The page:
because she was still suffering – after 45 years – the effects of her time as a “guest of the nation” in Kilmainham Gaol, and the evil attention of Dr. Edward Trevor.

because the Administration deemed her so dangerous a policeman followed her everywhere, every day of her life, from the day she was released from prison so that she could not collude with anyone, and those who might speak to her were marked as ‘Trouble’ and interrogated.

because only she was brave enough to resist the British Empire and refuse its bribes and ignore its tortures.

because she spent her last money honouring her faithful husband by buying him a grave in Glasnevin and, unable to work due to rheumatism and erysipelas, she had pawned every stick of furniture, every rag, for a few crumbs of bread.

because no-one wanted to be seen to be associated with her.

because she stood, alone, against the British administration and preserved the spinal chord of Irish Nationalism through the Young Irelanders, the Fenians, up to the men and women of 1916 and beyond, and the ultimate overthrow of the invader on the bulk of this island.

Anne was buried in a pauper’s coffin in an unmarked grave in Glasnevin. Eventually, the historian RR Madden raised a headstone and unwittingly committed the final insult when he described Anne Devlin as Robert Emmet’s “faithful servant”, which she was not. No, she was Emmet’s co-conspirator and the proud bearer of his ideals until her death. She was Ireland’s first female prisoner … and today has been forgotten by almost everyone.

On Sunday, September 24th, we marked her life as we have done for the previous 12 years, first at 12 noon mass in St. Catherine’s Church, Meath Street (where she was married and her children were baptised) and then, at 3.00 pm, at her graveside in Glasnevin, where many joined with us to remember and honour one of our greatest.

Anne Devlin Annual Commemoration 2016
The Annual Anne Devlin Commemoration was held this year on Sunday September 25th, one week after the 165th Anniversary of her death in 1851.

    The Commemoration followed the usual format, with mass at 12 noon in St. Catherine's Church, Meath Street, Dublin 1, followed by a graveside oration and wreath laying at Anne's grave in Glasnevin Cemetery at 3 pm.
    This year, for the first time, we were granted permission by the Cemetery management to make this a formal occasion, and they actively supported us in this, including the supply of sound equipment for the oration.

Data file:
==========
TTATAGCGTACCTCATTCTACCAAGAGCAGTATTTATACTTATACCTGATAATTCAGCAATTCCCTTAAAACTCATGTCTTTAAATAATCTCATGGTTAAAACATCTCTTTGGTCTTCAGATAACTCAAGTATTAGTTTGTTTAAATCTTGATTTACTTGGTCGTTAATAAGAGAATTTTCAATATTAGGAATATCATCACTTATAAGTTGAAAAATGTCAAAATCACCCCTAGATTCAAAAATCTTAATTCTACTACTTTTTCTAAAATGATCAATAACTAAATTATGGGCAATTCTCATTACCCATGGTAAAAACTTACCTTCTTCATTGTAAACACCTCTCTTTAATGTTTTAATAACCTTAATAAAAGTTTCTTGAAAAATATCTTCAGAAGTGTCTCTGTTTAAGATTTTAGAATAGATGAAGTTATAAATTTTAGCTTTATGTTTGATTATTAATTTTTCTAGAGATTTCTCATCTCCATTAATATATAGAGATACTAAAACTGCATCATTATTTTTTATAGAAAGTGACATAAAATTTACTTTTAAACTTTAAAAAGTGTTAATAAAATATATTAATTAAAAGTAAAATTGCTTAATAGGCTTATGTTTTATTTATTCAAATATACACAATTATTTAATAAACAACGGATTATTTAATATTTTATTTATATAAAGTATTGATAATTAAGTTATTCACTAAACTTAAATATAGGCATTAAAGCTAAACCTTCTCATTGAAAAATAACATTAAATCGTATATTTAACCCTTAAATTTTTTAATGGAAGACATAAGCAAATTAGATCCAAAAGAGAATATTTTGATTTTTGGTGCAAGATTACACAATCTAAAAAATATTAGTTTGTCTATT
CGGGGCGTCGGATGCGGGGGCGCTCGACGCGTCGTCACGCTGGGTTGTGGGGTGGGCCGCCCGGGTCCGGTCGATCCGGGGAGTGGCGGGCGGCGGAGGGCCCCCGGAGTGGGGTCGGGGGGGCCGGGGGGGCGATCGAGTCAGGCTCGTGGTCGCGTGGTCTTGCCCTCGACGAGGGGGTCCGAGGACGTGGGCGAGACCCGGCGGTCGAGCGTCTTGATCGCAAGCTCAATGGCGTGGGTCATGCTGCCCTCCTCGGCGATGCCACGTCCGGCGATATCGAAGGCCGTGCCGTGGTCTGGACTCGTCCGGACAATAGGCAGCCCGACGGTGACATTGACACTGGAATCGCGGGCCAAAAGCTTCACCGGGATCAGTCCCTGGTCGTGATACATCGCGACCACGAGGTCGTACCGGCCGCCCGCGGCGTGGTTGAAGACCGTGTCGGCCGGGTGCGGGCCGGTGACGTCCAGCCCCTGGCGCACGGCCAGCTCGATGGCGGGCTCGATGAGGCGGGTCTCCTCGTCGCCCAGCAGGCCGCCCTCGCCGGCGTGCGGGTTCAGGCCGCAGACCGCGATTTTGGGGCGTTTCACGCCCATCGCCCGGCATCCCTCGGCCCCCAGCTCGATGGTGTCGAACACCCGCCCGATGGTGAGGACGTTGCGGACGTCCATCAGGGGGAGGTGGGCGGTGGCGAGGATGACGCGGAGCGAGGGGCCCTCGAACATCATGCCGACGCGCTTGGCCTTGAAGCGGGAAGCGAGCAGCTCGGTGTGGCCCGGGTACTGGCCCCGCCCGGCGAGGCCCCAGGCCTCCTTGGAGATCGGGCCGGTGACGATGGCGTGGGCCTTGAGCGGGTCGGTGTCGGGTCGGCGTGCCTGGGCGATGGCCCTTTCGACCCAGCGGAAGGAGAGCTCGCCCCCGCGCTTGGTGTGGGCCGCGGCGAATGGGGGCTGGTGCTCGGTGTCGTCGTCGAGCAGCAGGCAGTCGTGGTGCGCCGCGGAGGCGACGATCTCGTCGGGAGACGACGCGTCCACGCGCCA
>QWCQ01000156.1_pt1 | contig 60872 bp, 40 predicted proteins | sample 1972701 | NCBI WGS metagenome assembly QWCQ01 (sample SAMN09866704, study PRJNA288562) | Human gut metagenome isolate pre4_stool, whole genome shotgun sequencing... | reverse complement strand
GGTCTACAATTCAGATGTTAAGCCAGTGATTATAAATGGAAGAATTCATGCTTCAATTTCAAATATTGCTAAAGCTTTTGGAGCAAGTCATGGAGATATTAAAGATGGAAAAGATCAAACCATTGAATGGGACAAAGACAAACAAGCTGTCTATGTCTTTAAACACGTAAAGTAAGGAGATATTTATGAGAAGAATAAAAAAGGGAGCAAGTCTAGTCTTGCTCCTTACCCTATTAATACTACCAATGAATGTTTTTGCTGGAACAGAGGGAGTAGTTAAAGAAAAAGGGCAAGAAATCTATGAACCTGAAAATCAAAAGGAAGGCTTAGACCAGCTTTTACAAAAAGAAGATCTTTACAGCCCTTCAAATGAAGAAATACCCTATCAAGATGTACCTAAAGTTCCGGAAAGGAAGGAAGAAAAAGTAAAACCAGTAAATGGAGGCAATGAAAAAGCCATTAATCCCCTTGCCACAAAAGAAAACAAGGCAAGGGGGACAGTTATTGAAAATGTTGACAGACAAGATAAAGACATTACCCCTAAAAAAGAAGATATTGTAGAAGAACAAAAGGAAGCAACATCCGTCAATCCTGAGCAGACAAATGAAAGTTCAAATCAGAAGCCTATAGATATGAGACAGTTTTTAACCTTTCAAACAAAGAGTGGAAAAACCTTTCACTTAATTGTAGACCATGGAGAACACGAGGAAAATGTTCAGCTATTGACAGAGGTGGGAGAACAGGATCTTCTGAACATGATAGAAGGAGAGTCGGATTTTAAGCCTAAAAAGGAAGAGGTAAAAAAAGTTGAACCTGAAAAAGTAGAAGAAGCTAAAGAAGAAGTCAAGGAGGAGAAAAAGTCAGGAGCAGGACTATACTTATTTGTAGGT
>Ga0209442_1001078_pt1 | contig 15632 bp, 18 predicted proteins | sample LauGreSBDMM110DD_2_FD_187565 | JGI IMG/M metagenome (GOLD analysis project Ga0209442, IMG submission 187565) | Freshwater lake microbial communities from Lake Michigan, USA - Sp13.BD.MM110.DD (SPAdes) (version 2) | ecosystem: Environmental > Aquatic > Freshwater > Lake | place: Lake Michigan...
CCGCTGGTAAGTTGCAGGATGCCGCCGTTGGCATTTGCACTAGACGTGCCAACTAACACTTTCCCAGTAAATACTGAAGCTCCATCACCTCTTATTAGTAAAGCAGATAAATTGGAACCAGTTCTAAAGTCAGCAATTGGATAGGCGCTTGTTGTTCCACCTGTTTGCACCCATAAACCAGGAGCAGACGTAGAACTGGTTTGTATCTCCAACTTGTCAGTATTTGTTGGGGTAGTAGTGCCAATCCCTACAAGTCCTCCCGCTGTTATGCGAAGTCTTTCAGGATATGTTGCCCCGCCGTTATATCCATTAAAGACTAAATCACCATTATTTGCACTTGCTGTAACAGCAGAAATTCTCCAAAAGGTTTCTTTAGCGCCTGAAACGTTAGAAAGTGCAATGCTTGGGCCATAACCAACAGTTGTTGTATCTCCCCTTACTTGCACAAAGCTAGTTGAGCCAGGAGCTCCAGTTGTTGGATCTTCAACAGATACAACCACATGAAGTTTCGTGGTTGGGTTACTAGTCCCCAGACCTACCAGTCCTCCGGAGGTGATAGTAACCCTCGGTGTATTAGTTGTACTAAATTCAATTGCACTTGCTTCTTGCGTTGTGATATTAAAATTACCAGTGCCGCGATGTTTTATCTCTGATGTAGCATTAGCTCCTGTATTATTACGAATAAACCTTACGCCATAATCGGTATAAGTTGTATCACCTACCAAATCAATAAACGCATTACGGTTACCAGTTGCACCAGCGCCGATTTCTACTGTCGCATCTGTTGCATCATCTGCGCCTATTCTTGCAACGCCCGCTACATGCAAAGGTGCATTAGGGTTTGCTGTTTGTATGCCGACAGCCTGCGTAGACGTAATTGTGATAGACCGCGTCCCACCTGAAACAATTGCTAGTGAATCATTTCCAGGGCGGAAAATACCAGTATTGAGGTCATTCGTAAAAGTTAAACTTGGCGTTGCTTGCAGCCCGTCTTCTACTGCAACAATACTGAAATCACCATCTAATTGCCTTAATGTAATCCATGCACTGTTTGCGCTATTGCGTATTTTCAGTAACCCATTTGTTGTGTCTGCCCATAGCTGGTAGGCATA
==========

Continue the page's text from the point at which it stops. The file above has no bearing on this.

As this is the 165th anniversary of Anne's death in 1851 (she died on September 18th) we made a special request to as many as possible to attend either or both parts of the ceremony, and were particularly pleased to see a crowded church for the midday mass, and the great round of applause for this brave woman that followed Mícheál Ó Doibhilín's address.

    We were delighted to have, as our first guest speaker at the graveside, Nuala Perry of Belfast's Anne Devlin Society, a society specifically established and named in honour of Anne. Nuala, as part of her address, read a passage from the introduction to "In the Footsteps of Anne" - a book by Republican women ex-prisoners, which noted the influence of Anne's memory on these women, and their admiration for her suffering for a free Ireland. 

    A new group has been established - Cuimhní Anne Devlin - to "remember Anne through Research, Publication, Education and Commemoration" and it is this group that organised the special service for Anne Devlin this year and will do so into the future.
 Cuimhní is Irish for Remember, Consider, Think and Remind and is used to define the purpose of the group - to co-ordinate ongoing research, public talks, publications, research etc. to further consolidate the memory of Anne Devlin as one of Ireland's most important heroes.
    Further details can be obtained on the Cuimhní Anne Devlin Facebook page here and other events will be posted on this page also.
On Thursday September 8th Mícheál Ó Doibhilín gave a talk on Anne Devlin - "The Pawn and the Castle" - in the Presbyterian Church, Lucan at 8.00 pm. The large audience enjoyed the presentation thoroughly, and there was a lively Q&A afterwards.
Mícheál is willing to give this talk to any interested group anywhere. Simply contact us for further information here
Order NOW

To commemorate the life of Anne Devlin, one of our greatest heroes and first female political prisoner, Cuimhní Anne Devlin commissioned this beautiful plaque from Artist Joram (“Jerome”) Drori and cast by him in his workshop and bronze finished in a limited edition of just 71 - one for each year of her life.

Now you can be the proud owner of this limited edition tribute to a great Irish patriot. Click here for further details.

Lord Mayor's support for Reinterment of William Campbell
We are delighted to announce that Lord Mayor of Dublin, Cllr. Paul McCauliffe, has thrown his weight behinfd our campaign to have William Campbell, husband of Anne Devlin, moved from the grave he now occupies to his wife's. 

William is buried in a grave purchased by Anne on his death, and she was interred there when she died in 1851. Howver, the historian RR Madden moved Anne to a grave he had purchased in 1852, leaving her husband behind.

We have been campaigning under the broad framework of Cuimhní Anne Devlin to have this wrong righted for the past  15 years, and are delighted to announce this latest supporter of our campaign.

Following his excellent speech at our 2019 Annual Anne Devlin Commemoration, Lord Mayor McCauliffe announced his support for the reinterrment of William Campbell and we are delighted to have the support of the first citizen of Dublin for our campaign.